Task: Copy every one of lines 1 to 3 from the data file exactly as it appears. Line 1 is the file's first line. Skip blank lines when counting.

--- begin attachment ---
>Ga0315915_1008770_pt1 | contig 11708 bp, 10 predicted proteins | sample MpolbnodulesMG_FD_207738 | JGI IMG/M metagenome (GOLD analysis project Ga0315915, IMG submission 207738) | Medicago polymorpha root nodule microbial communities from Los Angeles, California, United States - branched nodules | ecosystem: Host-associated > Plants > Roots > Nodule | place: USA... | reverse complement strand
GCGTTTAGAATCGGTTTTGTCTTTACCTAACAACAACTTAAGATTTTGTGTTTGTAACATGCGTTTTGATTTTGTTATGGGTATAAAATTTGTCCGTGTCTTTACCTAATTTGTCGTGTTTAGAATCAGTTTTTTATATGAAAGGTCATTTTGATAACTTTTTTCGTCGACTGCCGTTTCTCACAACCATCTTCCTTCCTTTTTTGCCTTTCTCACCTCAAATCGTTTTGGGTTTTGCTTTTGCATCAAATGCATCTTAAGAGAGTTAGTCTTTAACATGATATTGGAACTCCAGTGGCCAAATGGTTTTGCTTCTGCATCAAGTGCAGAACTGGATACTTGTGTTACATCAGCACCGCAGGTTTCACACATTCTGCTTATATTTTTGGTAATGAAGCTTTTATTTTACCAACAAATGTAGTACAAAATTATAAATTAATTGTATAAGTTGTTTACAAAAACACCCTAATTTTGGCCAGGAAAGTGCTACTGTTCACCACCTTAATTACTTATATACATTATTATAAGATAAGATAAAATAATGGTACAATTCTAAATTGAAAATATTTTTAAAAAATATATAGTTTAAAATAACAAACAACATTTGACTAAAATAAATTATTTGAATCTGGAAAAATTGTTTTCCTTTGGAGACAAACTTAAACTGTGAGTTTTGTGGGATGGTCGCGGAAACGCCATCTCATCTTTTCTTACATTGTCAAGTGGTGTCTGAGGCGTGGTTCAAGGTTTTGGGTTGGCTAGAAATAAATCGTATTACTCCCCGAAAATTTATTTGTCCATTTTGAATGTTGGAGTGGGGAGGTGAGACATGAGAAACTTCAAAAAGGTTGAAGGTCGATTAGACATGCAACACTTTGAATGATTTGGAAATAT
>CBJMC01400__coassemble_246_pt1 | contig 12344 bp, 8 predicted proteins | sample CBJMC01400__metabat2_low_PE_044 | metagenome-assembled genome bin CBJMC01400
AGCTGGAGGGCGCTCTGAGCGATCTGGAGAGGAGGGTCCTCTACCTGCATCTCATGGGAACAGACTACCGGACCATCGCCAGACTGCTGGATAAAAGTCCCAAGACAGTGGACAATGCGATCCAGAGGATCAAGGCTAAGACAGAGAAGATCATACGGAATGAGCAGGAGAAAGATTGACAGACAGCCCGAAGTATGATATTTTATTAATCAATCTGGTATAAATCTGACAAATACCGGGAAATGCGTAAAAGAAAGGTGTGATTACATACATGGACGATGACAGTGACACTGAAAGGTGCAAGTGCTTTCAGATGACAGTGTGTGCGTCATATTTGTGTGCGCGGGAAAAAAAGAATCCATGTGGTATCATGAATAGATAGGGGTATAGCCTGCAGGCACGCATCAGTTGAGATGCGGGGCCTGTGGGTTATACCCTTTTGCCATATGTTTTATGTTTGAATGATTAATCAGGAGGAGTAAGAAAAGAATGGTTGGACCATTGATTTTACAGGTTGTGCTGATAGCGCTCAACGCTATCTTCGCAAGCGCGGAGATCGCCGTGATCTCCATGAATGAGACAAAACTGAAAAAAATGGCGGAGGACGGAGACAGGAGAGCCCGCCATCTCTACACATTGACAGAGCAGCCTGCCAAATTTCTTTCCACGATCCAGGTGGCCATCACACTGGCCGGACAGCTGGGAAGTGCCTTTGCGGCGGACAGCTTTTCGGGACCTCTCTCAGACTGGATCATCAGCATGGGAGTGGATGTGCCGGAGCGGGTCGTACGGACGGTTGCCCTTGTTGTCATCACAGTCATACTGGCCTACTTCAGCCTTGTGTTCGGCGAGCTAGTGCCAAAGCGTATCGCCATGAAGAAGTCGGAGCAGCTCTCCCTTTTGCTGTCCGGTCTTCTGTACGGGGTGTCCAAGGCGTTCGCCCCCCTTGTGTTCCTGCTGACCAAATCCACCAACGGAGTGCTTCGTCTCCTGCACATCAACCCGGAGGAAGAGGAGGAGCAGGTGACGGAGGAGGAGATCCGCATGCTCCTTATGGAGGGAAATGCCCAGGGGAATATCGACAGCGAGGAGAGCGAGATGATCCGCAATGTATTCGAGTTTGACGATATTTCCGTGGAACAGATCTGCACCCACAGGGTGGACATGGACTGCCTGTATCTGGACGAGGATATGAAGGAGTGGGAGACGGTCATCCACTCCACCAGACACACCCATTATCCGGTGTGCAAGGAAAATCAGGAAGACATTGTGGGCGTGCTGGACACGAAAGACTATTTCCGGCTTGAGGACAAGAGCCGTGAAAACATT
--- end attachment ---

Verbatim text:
>Ga0315915_1008770_pt1 | contig 11708 bp, 10 predicted proteins | sample MpolbnodulesMG_FD_207738 | JGI IMG/M metagenome (GOLD analysis project Ga0315915, IMG submission 207738) | Medicago polymorpha root nodule microbial communities from Los Angeles, California, United States - branched nodules | ecosystem: Host-associated > Plants > Roots > Nodule | place: USA... | reverse complement strand
GCGTTTAGAATCGGTTTTGTCTTTACCTAACAACAACTTAAGATTTTGTGTTTGTAACATGCGTTTTGATTTTGTTATGGGTATAAAATTTGTCCGTGTCTTTACCTAATTTGTCGTGTTTAGAATCAGTTTTTTATATGAAAGGTCATTTTGATAACTTTTTTCGTCGACTGCCGTTTCTCACAACCATCTTCCTTCCTTTTTTGCCTTTCTCACCTCAAATCGTTTTGGGTTTTGCTTTTGCATCAAATGCATCTTAAGAGAGTTAGTCTTTAACATGATATTGGAACTCCAGTGGCCAAATGGTTTTGCTTCTGCATCAAGTGCAGAACTGGATACTTGTGTTACATCAGCACCGCAGGTTTCACACATTCTGCTTATATTTTTGGTAATGAAGCTTTTATTTTACCAACAAATGTAGTACAAAATTATAAATTAATTGTATAAGTTGTTTACAAAAACACCCTAATTTTGGCCAGGAAAGTGCTACTGTTCACCACCTTAATTACTTATATACATTATTATAAGATAAGATAAAATAATGGTACAATTCTAAATTGAAAATATTTTTAAAAAATATATAGTTTAAAATAACAAACAACATTTGACTAAAATAAATTATTTGAATCTGGAAAAATTGTTTTCCTTTGGAGACAAACTTAAACTGTGAGTTTTGTGGGATGGTCGCGGAAACGCCATCTCATCTTTTCTTACATTGTCAAGTGGTGTCTGAGGCGTGGTTCAAGGTTTTGGGTTGGCTAGAAATAAATCGTATTACTCCCCGAAAATTTATTTGTCCATTTTGAATGTTGGAGTGGGGAGGTGAGACATGAGAAACTTCAAAAAGGTTGAAGGTCGATTAGACATGCAACACTTTGAATGATTTGGAAATAT
>CBJMC01400__coassemble_246_pt1 | contig 12344 bp, 8 predicted proteins | sample CBJMC01400__metabat2_low_PE_044 | metagenome-assembled genome bin CBJMC01400